At first Cob gave Billy a bamboo pole and taught him the wonders of fishing. This kept the boy busy but soon Billy began pelting the old man with questions about everything that came to a five-year-old mind. Cob easily handled most queries with the insight of experience, but as Billy grew, his questions deserved more defined answers. Throughout his life, Cob, always a voracious reader, astounded others with his vast knowledge about places, people and events. As his eyesight failed, his visits to the small local library became less frequent.

Thanks to the old man, by the time Billy reached fifth grade, his understanding about many subjects exceeded all his teachers. When Billy’s questions to Cob began relating to intimate topics, the old man told him he’d divulge the answers when Billy grew into his fedora. Cob would fold a newspaper and stick it between Billy’s head and the inside of the hat. Growing into his fedora became Billy Becker’s top priority. Most young boys of Lick Skillet dreamed of obtaining their drivers licenses or being old enough to legally drink, but not Billy. He yearned for the day his old brown fedora would fit his head properly. That’s the day “Mr. Cob,” his sagacious mentor and best friend would reveal the answers to all the important questions Billy harbored.

As years passed Cob Washington treasured his time with young Mr. Becker. Billy sparked a renewed interest in life for the old man who, with new reading glasses, again regularly sought books from the library. Alone in his cabin, Cob eagerly read new material broadening his comprehension to meet Billy’s challenging inquiries.

The years seemed to melt away like icicles in the sun. Cob sat on the pier every day waiting for Billy and the boy never failed him. The aging angler’s friendship turned to fatherly love that secured a place in Cob’s heart. As Billy matured and naturally delved into other interests, their sessions became shorter, but at least one hour – six days a week – the two sat side by side on dilapidated orange crates on the pier…Billy wearing his prized brown fedora and Cob donning his blue cap with the long bill. The town folk called them “mad hatters.” The odd twosome became a respected fixture of daily living in the village.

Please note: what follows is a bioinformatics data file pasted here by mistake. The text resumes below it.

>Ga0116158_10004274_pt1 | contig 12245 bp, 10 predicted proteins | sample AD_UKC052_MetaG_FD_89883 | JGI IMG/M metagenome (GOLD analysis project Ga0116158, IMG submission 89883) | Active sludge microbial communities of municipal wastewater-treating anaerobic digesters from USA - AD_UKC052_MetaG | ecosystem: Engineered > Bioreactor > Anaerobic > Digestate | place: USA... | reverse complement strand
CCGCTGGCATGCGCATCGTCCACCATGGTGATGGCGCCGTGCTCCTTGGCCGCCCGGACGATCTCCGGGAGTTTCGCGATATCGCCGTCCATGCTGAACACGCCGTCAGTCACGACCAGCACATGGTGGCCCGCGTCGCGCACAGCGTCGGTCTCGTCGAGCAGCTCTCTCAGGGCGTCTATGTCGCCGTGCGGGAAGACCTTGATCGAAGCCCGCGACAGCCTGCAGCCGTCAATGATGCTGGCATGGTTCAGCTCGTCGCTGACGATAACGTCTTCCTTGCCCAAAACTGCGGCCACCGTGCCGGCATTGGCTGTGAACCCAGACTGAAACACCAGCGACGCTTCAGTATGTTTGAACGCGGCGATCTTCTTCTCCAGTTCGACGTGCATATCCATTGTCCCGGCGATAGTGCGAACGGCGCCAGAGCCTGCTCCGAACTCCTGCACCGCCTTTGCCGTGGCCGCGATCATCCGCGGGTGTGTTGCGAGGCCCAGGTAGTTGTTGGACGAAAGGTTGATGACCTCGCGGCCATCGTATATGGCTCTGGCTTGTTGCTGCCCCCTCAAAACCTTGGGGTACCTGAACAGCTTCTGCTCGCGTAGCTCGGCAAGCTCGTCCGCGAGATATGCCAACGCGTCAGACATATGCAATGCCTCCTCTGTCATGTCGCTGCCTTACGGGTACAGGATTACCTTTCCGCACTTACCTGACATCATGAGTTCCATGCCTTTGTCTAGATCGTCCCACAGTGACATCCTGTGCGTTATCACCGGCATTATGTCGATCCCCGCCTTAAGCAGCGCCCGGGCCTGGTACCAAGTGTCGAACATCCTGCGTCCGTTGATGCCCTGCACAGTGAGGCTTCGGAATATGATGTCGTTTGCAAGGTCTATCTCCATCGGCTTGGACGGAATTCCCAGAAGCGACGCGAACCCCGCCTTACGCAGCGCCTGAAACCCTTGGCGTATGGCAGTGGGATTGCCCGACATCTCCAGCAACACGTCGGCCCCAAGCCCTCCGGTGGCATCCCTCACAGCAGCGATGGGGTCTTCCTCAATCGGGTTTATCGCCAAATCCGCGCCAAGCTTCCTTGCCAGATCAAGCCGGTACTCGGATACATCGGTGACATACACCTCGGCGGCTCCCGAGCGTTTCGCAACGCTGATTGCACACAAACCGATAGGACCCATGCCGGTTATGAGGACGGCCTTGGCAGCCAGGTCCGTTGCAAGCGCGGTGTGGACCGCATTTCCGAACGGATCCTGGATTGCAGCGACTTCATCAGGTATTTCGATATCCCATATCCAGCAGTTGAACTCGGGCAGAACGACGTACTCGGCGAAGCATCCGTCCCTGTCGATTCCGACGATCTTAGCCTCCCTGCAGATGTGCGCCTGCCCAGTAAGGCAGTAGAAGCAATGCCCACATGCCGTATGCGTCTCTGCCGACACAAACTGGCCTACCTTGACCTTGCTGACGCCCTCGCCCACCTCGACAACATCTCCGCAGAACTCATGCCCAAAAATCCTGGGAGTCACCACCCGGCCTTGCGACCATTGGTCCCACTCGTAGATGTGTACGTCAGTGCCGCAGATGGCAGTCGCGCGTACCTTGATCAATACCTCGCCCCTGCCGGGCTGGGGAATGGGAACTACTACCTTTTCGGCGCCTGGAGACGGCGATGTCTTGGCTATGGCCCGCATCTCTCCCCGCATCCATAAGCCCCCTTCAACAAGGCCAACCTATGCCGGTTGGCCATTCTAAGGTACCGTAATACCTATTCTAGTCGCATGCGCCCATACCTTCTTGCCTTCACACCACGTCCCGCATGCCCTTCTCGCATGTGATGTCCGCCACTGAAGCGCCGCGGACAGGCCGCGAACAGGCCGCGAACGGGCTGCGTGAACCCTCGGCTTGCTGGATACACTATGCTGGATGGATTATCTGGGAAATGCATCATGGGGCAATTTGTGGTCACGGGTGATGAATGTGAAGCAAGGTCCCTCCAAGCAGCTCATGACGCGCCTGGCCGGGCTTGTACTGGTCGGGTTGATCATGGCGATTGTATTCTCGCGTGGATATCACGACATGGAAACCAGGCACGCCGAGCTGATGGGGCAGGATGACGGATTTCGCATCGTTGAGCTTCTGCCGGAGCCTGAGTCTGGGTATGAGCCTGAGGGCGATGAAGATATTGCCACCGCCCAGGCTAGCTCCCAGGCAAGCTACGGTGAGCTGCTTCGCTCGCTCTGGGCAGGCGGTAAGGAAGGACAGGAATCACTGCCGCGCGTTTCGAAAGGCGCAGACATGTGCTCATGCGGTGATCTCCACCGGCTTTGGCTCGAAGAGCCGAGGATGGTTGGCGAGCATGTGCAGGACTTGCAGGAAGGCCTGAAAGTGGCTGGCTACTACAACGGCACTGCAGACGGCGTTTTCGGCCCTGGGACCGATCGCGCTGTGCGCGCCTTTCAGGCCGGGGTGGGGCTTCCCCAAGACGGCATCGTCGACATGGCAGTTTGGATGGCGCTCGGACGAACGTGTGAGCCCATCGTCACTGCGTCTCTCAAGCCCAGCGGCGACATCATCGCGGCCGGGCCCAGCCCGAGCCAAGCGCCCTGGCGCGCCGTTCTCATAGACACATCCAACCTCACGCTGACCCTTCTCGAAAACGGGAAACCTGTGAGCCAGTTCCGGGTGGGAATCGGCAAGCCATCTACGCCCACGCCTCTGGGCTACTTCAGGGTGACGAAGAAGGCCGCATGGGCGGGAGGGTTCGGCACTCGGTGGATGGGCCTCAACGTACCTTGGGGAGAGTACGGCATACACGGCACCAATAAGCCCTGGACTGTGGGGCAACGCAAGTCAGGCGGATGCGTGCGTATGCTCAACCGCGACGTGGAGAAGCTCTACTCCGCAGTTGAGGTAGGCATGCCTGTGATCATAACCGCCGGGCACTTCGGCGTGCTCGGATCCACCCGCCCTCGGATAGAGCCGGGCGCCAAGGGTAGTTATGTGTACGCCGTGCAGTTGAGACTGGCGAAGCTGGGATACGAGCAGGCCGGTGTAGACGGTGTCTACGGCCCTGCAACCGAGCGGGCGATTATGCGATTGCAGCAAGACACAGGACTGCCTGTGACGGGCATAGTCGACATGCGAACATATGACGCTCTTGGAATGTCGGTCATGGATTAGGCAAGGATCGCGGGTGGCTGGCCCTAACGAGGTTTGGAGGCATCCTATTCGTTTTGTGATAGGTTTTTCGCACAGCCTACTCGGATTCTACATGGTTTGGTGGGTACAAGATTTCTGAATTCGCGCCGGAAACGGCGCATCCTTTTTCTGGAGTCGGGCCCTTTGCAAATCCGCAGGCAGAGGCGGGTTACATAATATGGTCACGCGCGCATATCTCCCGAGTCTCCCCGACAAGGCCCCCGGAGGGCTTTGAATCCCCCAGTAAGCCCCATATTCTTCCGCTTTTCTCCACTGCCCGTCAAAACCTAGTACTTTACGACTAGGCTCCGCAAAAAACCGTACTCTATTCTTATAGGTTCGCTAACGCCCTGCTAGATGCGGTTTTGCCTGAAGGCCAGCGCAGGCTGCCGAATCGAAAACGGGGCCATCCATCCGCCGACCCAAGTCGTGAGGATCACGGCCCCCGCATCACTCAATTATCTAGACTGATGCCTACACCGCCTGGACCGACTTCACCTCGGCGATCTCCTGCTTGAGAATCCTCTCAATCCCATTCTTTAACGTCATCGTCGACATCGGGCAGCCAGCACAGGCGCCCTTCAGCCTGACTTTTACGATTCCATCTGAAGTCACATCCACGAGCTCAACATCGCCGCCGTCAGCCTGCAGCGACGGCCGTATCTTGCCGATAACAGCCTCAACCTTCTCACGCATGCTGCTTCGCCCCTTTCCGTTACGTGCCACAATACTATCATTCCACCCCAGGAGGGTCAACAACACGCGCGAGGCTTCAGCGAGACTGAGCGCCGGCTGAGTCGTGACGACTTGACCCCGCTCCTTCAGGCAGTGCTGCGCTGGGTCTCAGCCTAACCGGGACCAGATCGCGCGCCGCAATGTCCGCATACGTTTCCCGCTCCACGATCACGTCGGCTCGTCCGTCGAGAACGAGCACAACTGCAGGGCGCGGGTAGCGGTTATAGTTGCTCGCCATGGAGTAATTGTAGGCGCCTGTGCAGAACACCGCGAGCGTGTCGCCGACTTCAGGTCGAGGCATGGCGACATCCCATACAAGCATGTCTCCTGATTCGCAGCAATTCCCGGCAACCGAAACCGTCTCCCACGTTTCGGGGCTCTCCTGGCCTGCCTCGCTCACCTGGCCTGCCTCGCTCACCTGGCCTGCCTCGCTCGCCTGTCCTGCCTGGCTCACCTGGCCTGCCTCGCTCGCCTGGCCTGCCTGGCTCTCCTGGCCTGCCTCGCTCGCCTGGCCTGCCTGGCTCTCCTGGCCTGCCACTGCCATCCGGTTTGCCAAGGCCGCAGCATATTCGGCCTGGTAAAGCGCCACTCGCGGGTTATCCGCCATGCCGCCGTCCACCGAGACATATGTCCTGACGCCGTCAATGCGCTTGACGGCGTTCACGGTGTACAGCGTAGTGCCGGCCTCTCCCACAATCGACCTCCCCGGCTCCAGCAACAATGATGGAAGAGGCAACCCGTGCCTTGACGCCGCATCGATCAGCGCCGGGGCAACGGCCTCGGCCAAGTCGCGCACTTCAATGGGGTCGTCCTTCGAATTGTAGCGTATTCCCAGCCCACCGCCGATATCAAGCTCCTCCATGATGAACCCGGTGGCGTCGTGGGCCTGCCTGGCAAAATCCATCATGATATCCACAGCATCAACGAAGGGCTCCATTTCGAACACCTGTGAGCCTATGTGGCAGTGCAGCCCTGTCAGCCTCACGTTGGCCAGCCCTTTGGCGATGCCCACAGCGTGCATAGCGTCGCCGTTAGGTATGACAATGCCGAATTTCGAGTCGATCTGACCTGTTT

Always together on the shabby wooden wharf, they discussed and disputed. They shared intimate feelings comforting one another through a loss of a loved one or celebrating joys, small and grand. While spurring Billy to bigger accomplishments, Cob became fulfilled. Billy learned life lessons that forged his principles and behavior. Since his dad died fighting in North Korea, Cob became his father figure and Billy loved him as such. Billy insisted Cob attend all his important functions and the old man always showed. The special bond between the two grew stronger each year. For thirteen years Billy blossomed and matured under Cob’s tutelage and everyone agreed that the old man’s protégée exemplified the good in America’s young men.

Then the day Cob dreaded arrived – the day Billy took the train to college. With his faded brown fedora atop his curly blond hair and shedding tears, a sad Billy Becker said goodbye to his beloved friend with a long, strong hug. Billy’s emotions rebounded back and forth like a clapper in a bell. He detested leaving his companion, but also looked forward, with great anticipation, to a new beginning. Because of “Mr. Cob,” he felt confidently prepared to meet life’s new challenges.

But for seventy eight-year-old Cob Washington, just one sentiment lingered – complete despair. Cob was losing his reason for living. Even though Billy promised to write and call him, Cob knew the days on the pier were gone. Those were the times he cherished…just the two of them sitting on old orange crates in the sun, listening to the rhythm of the surf, sharing their love.

As Billy started to board, Cob stopped him. Unfolding a newspaper, Cob tore off a small piece and tried to wedge it between Billy’s head and the old frayed and discolored hat. The single slip of paper wouldn’t go in. The fedora fit perfectly.

During Billy’s second semester while finishing a letter to Cob, the dorm room phone rang. He answered it to his mother’s sobbing. “Son, I’m so sorry, Cob passed away this morning.”

The college freshman stopped breathing. He doubled over like punched in the stomach with a battering ram He physically had to force air back into his lungs. Billy knew this day would come and prepared for it. But he wasn’t ready, no way near ready, not even close to ready.

“No, dear God, no. Not “Mr. Cob,” my “Mr. Cob.”

He cradled the phone, turned off the lights and with tears cascading down his cheeks, sat silently alone in the dark.

Three days later Billy stood at “Mr. Cob’s” gravesite. The short service had almost concluded but people kept coming. The stunned college student stood next to his mother disbelieving what he saw. It looked like the whole population of Lick Skillet came to honor the old black man.

When Reverend Anderson ended the service, Billy put on his old worn fedora to escort his mother to the car. Villagers continued to approach him offering condolences and amplifying how much they held Cob in high esteem. Almost to a person they told Billy what a fine job Cob did with him and wished him the best of everything. Usually they finished with something like “Carry on like Cob would have wanted.”

Finally, with everyone gone and the sun slipping over the horizon, Billy opened the car door for his mother. Then Billy walked slowly back to the grave. Saying goodbye for the last time, William Becker took his faded brown fedora from his head, bent over and gently laid it on Cob’s casket.